An Acolyte of Sigmar
Cramming the last of her gear into her pack, Erika stood back and sighed. This room had been her home for the better part of the last ten years and now it was empty, cleaned and ready for the new assistant librarian. Finally she had her chance to prove that there was more to her than just books. Books and scribing had been part of her life for as long as she could remember, her father had been a scribe in a northern border town just as his father before him.
She smiled remembering her father, a great bull of a man who could create the most delicate illuminations on paper so thin you could see through it. Her mother had commissioned the village carpenter to make a special stool for him as a wedding present after seeing him hunched over perched on one of the small writing stools in his fathers shop. Always no nonsense, her mother…
Her parents had grown up together, and to everyone in the town there was never any doubt that they would get married. What was a surprise though was when they both decided to join the town militia. They trained together and learned to fight together, and in the end they had died together when an incursion of north men, fuelled by their insane chaos driven bloodlust, had raided their small peaceful town. Only it wasn’t just her parents that day, her four older brothers had fallen as well, along with the rest of the town… except for her.
She could still smell the smoke and hear the screams. It had started out as a normal day, her father at his desk, her mother in the kitchen of their little house that attached to the scribe office. She had been sitting on the floor playing with the cast off quills and paper her father always gave her when it was his turn to watch the little one. Erika came late in comparison to her brothers… she was six years behind the youngest and had honestly been a bit of a surprise to the family. She had just turned seven when the knock on the door had come. The head of the town militia was gathering his troops, a party of the hated barbarians had been seen within a days ride and it was better to be prepared than surprised.
As it turned out all of the preparation in the world wouldn’t have been enough to save their little town. She had been bundled up with her favourite doll and delivered to the town hall to be watched over, along with the other children by, the ancient priest of Sigmar who had been a part of the town for as long as anyone could remember. Her parents, her brothers and every adult she knew were all followers of Sigmar and the first book she had read through on her own had been the stories of Sigmar. While the other gods were acknowledged here, there was no question who held sway.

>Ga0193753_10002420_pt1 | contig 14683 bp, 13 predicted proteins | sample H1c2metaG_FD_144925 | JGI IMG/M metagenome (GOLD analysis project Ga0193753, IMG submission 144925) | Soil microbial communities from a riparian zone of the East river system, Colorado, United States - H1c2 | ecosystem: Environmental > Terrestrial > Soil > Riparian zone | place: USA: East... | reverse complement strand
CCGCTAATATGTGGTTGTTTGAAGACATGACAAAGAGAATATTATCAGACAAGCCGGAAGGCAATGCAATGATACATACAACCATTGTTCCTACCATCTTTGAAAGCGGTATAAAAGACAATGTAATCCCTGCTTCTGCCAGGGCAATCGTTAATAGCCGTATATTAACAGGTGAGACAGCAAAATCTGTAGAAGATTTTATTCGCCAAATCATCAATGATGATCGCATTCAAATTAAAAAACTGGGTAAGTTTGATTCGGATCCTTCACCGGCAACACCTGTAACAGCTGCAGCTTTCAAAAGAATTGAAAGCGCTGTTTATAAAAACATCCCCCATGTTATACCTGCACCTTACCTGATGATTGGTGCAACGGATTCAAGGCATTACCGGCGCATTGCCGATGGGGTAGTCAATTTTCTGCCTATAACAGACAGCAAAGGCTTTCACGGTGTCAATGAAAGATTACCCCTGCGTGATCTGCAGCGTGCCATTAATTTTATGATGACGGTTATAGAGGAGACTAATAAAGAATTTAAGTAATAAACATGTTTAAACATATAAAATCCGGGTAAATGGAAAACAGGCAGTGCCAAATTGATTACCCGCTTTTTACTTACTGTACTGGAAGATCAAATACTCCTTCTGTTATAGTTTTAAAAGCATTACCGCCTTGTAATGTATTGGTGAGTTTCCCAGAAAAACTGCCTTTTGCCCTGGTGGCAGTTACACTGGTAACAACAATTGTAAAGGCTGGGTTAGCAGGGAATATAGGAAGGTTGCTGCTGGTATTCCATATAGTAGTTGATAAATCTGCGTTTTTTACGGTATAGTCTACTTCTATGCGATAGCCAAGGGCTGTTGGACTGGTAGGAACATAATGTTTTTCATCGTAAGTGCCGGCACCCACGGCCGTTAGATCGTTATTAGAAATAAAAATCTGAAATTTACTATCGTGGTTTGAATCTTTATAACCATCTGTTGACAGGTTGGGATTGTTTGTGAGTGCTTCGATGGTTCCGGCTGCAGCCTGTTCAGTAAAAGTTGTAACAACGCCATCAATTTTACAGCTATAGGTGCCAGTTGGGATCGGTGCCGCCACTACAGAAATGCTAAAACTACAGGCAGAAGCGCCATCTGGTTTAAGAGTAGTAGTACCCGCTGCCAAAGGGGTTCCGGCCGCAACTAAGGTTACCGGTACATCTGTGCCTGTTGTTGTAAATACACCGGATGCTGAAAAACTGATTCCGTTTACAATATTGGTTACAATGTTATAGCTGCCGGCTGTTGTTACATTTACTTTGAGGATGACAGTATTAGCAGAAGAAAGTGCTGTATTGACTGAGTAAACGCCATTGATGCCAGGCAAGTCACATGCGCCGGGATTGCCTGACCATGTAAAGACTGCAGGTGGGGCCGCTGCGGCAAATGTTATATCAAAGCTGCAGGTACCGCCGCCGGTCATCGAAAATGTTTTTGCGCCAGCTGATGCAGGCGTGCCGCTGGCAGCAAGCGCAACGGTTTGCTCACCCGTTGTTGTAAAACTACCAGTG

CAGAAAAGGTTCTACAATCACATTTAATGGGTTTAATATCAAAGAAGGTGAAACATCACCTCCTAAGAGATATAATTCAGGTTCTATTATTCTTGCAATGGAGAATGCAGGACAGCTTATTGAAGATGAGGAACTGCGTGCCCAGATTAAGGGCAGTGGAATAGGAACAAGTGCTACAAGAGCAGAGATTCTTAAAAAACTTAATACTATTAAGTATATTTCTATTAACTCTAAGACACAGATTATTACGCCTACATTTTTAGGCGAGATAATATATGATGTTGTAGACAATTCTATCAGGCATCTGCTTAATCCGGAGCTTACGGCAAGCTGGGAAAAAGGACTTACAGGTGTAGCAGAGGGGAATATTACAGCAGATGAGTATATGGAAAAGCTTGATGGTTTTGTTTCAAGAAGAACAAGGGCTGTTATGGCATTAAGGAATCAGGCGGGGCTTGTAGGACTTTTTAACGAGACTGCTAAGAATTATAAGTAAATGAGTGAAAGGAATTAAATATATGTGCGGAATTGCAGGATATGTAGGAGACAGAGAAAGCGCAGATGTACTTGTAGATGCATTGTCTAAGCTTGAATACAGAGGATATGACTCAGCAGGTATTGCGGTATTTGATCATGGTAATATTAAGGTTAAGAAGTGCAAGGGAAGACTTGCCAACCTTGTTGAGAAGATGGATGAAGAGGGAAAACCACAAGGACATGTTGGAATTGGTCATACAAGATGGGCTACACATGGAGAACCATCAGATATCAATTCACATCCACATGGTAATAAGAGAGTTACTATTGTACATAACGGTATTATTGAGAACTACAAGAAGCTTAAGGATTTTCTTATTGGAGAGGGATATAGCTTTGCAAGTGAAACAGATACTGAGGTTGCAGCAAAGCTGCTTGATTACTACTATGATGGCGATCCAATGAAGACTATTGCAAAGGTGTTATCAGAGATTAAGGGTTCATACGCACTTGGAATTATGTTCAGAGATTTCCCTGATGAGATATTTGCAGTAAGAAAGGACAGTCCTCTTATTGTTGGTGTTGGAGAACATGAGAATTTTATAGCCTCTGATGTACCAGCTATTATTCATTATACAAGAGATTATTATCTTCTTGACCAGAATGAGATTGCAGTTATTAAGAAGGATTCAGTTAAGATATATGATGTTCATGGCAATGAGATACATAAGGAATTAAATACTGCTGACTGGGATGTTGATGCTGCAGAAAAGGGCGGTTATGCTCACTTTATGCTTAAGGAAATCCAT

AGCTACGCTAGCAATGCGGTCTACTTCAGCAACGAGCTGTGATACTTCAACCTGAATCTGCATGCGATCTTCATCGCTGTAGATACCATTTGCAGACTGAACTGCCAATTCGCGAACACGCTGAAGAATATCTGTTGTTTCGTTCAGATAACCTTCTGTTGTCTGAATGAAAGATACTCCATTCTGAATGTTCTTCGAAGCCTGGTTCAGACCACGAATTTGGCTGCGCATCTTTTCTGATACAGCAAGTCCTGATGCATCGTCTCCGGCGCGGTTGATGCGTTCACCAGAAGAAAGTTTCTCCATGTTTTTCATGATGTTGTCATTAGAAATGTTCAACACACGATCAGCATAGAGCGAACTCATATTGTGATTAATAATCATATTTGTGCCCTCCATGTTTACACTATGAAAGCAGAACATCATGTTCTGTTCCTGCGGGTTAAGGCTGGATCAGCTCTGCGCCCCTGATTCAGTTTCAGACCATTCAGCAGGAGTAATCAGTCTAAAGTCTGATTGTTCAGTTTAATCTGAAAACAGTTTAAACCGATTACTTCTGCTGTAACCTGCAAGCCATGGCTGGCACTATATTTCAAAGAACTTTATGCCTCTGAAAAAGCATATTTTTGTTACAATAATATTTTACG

It had seemed like ages to her little girl time keeping but looking back it was probably only a few hours before the battle made it to the town. The stray group of raiders had been a ruse, the main force of the barbarians had been much closer, coming from a direction that was thought safe, but unknown to the townsfolk, the headman of a nearby outpost had been corrupted and allowed the raiders to come through from that direction.
Even as the hall started to burn and the other children were screaming, she did nothing but clutch her doll tighter and continue her prayers to Sigmar. Scooting back into a corner next to the ancient stone fireplace, eyes closed and rocking in concentration she kept with her prayers. Around her the burning timbers fell, but somehow the lintel of the fireplace kept the worst of the falling debris… so locked into her silent vigil to Sigmar the noise fell away and she didn’t notice. It wasn’t until the elderly priest said her name that she came out of her reverie. Blinking she looked around, the hall was nothing but ash, the bodies of the other children nothing but char. Looking around, she realised that the only thing that had saved her and the old priest (who had been knocked unconscious by the first of the falling beams) was the large painting of Sigmar that had once stood above the fireplace. At some point it had fallen and essentially created a firebreak between the two of them and the rest of the building.
She didn’t remember much after that, only that the old priest had delivered her to a Temple of Sigmar and she started her training as an acolyte. The priest would come back periodically to check on her and he and the others at the temple became the family she had lost. Her skill with a quill had been discovered early and she had been taken into what was essentially the librarian and scribe corps of the church. She also excelled at her martial training but this was considered secondary to her skill with books so as much as she would have liked to follow a more martial path she did, as she was taught by her mother, as she was told. Every few years she would be transferred to a new temple, more books to take care of, more scribing to do.